The research aims to give these distinct developments from industry a guide on how best these initiatives can be applied. "There are lots of proposals flying around already, but it's difficult to know which ones to run with," says Whiteing. "A lot of the project is about finding out which methods are most sustainable."

What should result then, in four years time, is a thorough analysis of the sector with clear recommendations.

Salvesen welcomes it. "It's a huge opportunity to talk to government. If the academics can come up with the facts to drive government agenda it could be exciting."

Analysts also think this could be a good opportunity to get to the centre of some big issues. Lawrence Hutter, managing partner of consumer industries at Deloitte, says: "Retailers and manufacturers recognise there are some quite big prizes to be had in the supply chain if you're seen to be environmentally friendly. It's both a PR thing and a need to drive out costs, so this project could be pushing at an open door."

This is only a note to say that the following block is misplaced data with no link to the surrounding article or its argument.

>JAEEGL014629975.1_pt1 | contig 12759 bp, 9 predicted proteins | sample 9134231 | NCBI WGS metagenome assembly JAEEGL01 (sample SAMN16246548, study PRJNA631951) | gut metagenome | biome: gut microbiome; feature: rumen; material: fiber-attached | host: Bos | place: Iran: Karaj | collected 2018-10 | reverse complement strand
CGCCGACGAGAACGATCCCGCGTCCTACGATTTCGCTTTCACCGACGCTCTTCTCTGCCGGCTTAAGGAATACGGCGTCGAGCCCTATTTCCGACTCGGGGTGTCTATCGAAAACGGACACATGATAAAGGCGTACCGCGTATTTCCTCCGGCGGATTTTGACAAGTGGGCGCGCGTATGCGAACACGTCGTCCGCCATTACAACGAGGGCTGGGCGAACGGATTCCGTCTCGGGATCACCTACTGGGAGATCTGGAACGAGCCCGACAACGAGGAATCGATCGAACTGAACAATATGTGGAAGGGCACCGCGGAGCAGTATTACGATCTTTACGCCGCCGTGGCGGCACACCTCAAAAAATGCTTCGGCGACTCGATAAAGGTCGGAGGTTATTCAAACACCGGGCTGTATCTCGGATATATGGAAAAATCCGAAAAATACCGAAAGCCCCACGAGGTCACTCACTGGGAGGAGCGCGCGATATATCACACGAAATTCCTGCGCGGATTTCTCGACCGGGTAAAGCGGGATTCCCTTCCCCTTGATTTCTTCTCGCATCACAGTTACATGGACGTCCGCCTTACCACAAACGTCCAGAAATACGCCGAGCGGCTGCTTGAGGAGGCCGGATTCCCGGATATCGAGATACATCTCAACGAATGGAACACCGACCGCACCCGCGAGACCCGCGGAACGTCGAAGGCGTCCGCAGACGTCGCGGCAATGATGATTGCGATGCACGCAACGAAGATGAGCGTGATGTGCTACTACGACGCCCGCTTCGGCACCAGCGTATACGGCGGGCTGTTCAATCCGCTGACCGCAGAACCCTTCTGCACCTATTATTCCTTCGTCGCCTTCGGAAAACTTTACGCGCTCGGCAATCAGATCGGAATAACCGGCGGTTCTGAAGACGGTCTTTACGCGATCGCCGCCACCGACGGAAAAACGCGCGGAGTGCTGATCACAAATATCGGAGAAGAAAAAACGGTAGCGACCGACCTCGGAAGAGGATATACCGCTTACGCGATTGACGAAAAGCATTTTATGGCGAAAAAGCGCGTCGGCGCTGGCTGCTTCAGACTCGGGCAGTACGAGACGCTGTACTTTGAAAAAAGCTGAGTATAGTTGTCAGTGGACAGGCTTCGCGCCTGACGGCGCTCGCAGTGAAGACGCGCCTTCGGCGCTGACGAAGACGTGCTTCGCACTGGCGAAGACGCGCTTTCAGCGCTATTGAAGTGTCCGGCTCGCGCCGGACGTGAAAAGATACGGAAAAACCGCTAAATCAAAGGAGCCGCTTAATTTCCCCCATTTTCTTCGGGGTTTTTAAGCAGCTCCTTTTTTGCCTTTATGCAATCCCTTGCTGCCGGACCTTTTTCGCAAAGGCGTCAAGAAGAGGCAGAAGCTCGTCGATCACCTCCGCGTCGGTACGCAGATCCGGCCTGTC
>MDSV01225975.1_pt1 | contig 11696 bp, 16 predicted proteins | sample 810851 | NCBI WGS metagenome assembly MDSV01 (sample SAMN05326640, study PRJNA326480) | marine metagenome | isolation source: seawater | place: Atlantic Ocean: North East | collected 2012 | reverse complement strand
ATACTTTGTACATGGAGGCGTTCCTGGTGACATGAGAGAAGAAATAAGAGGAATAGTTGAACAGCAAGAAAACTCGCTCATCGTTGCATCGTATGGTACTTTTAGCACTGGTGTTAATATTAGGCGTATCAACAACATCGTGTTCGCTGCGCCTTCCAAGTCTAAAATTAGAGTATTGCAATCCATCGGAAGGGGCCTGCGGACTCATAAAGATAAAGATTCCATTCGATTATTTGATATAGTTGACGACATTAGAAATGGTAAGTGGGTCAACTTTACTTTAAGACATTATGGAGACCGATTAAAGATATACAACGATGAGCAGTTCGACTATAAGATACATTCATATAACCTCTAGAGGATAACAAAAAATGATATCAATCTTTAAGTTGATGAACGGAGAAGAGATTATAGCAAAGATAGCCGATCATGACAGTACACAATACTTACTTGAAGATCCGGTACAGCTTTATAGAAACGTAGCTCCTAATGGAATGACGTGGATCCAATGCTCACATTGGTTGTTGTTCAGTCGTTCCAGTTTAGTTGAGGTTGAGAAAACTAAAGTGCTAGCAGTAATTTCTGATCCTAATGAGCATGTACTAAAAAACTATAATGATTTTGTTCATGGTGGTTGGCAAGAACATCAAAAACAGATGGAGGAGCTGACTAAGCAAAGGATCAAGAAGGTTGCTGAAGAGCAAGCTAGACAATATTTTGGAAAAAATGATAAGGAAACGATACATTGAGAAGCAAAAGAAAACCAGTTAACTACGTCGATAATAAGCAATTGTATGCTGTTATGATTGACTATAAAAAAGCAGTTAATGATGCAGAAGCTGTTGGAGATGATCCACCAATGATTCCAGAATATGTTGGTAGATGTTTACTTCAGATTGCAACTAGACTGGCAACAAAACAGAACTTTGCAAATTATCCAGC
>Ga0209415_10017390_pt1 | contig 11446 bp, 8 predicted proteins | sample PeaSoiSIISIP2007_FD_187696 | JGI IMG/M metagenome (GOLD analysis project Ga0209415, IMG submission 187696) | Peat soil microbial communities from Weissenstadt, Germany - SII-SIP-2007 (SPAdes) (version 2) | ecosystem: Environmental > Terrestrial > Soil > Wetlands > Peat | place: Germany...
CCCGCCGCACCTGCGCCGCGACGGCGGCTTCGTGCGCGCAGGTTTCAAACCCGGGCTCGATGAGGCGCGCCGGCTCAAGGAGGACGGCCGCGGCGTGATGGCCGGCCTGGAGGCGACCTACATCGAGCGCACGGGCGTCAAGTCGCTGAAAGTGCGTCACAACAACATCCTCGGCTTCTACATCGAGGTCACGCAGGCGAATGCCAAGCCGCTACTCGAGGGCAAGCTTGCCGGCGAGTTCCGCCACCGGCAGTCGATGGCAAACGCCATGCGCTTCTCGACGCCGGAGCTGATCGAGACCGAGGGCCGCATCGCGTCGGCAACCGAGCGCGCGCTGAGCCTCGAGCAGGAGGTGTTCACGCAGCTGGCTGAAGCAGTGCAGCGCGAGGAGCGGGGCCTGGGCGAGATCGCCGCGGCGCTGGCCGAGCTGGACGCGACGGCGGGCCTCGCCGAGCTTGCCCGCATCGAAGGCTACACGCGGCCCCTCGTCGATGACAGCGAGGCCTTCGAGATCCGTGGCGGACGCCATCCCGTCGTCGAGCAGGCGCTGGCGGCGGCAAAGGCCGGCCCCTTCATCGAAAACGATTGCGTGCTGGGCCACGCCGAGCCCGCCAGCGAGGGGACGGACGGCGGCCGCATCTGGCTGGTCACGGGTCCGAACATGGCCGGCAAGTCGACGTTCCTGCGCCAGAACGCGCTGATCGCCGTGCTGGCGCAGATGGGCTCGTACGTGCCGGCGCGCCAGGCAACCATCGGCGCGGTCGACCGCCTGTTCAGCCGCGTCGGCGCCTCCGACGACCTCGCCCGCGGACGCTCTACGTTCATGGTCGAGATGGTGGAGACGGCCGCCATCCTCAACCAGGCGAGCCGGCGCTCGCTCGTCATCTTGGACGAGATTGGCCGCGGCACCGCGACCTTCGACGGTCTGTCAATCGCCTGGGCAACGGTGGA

If that door leads to bigger profits for the food industry as well as a healthier environment, going the extra green mile will have been worth it.environmental statistics

Carbon dioxide emissions from road hauliers increased by more than a third between 1990 and 2002. Road freight accounts for 8% of UK carbon dioxide emissions.

Food transport accounts for 3.5% of the UK's total carbon dioxide emissions with 2.5% from road and 1% from car-bound shoppers.

Light van traffic is projected to grow by 39% by 2010 on 2000 levels, 54% by 2015 and 74% by 2025. Articulated lorry traffic is expected to grow by 23% by 2010, 33% by 2015 and 45% by 2025.

Eight out of ten people want to see more goods going by rail or heavy lorries restricted.

Sixty-seven per cent of people are opposed to legislation which would allow, on a trial basis, 60 tonne lorries on Britain's roads. Some 86% of people favour more freight by rail as an alternative.

Ninety-one per cent of people in the UK think more freight should transfer from motorways to rail and 58% of people believe the Government should subsidise companies to move goods by rail.

Rail freight has 12% of the UK surface freight market, over 3% annual growth and 51% growth since 1994. Rail freight removes 300 million lorry miles from the roads every year. In 2003 rail moved 43.5 million tonnes of goods to and from the UK's ports, and 65% of intercontinental trade to the north of England travels by train.

The relative movement of goods in the UK measured in tonne kilometres is: road 65%, rail 7%, water 23% and pipeline 5%.

Source: Transport 2000